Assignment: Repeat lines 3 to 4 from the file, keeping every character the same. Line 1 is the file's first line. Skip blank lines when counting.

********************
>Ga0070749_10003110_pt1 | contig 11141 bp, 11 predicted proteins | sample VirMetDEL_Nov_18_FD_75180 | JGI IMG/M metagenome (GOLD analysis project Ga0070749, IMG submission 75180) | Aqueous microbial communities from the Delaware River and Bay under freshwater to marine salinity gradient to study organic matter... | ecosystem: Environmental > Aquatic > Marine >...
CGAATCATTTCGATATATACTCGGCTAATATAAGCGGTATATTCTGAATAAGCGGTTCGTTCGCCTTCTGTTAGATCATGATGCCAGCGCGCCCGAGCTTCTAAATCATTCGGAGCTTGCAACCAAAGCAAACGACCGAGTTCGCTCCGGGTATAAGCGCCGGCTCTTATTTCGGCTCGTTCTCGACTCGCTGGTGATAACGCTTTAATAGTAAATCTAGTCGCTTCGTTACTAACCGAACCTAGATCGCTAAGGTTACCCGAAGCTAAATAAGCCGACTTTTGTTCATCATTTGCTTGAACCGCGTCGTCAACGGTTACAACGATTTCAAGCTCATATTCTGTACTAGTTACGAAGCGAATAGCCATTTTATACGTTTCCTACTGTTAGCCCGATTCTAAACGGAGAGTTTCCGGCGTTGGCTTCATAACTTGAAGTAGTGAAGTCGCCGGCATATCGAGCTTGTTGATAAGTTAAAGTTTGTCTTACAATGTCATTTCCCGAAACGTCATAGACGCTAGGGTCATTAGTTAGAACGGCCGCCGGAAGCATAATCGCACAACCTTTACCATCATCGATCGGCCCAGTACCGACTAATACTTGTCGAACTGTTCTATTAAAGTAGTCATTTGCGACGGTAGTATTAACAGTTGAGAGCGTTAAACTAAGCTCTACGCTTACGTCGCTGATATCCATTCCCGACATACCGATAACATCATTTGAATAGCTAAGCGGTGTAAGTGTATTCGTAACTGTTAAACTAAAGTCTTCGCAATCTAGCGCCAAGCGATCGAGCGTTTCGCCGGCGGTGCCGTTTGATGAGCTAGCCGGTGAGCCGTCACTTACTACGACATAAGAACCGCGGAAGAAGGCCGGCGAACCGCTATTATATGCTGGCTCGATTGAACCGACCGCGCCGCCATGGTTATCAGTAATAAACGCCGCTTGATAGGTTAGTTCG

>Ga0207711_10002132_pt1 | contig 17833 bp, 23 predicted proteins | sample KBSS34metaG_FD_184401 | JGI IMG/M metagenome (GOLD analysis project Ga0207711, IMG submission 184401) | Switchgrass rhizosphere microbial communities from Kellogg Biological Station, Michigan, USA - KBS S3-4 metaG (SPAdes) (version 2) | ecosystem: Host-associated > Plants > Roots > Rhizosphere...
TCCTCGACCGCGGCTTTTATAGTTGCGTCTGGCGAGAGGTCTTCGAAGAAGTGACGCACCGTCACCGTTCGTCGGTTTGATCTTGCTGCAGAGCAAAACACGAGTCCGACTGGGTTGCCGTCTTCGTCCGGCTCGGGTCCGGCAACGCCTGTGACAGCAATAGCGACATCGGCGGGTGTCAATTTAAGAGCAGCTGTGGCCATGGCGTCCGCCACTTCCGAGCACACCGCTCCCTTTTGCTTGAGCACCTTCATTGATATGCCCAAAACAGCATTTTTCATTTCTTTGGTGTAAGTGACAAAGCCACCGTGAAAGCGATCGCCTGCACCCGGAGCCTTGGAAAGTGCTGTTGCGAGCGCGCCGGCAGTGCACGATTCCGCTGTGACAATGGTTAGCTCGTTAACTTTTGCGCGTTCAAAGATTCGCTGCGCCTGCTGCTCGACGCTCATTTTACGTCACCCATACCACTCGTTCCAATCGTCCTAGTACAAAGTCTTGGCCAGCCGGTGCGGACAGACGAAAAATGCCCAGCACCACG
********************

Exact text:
>Ga0207711_10002132_pt1 | contig 17833 bp, 23 predicted proteins | sample KBSS34metaG_FD_184401 | JGI IMG/M metagenome (GOLD analysis project Ga0207711, IMG submission 184401) | Switchgrass rhizosphere microbial communities from Kellogg Biological Station, Michigan, USA - KBS S3-4 metaG (SPAdes) (version 2) | ecosystem: Host-associated > Plants > Roots > Rhizosphere...
TCCTCGACCGCGGCTTTTATAGTTGCGTCTGGCGAGAGGTCTTCGAAGAAGTGACGCACCGTCACCGTTCGTCGGTTTGATCTTGCTGCAGAGCAAAACACGAGTCCGACTGGGTTGCCGTCTTCGTCCGGCTCGGGTCCGGCAACGCCTGTGACAGCAATAGCGACATCGGCGGGTGTCAATTTAAGAGCAGCTGTGGCCATGGCGTCCGCCACTTCCGAGCACACCGCTCCCTTTTGCTTGAGCACCTTCATTGATATGCCCAAAACAGCATTTTTCATTTCTTTGGTGTAAGTGACAAAGCCACCGTGAAAGCGATCGCCTGCACCCGGAGCCTTGGAAAGTGCTGTTGCGAGCGCGCCGGCAGTGCACGATTCCGCTGTGACAATGGTTAGCTCGTTAACTTTTGCGCGTTCAAAGATTCGCTGCGCCTGCTGCTCGACGCTCATTTTACGTCACCCATACCACTCGTTCCAATCGTCCTAGTACAAAGTCTTGGCCAGCCGGTGCGGACAGACGAAAAATGCCCAGCACCACG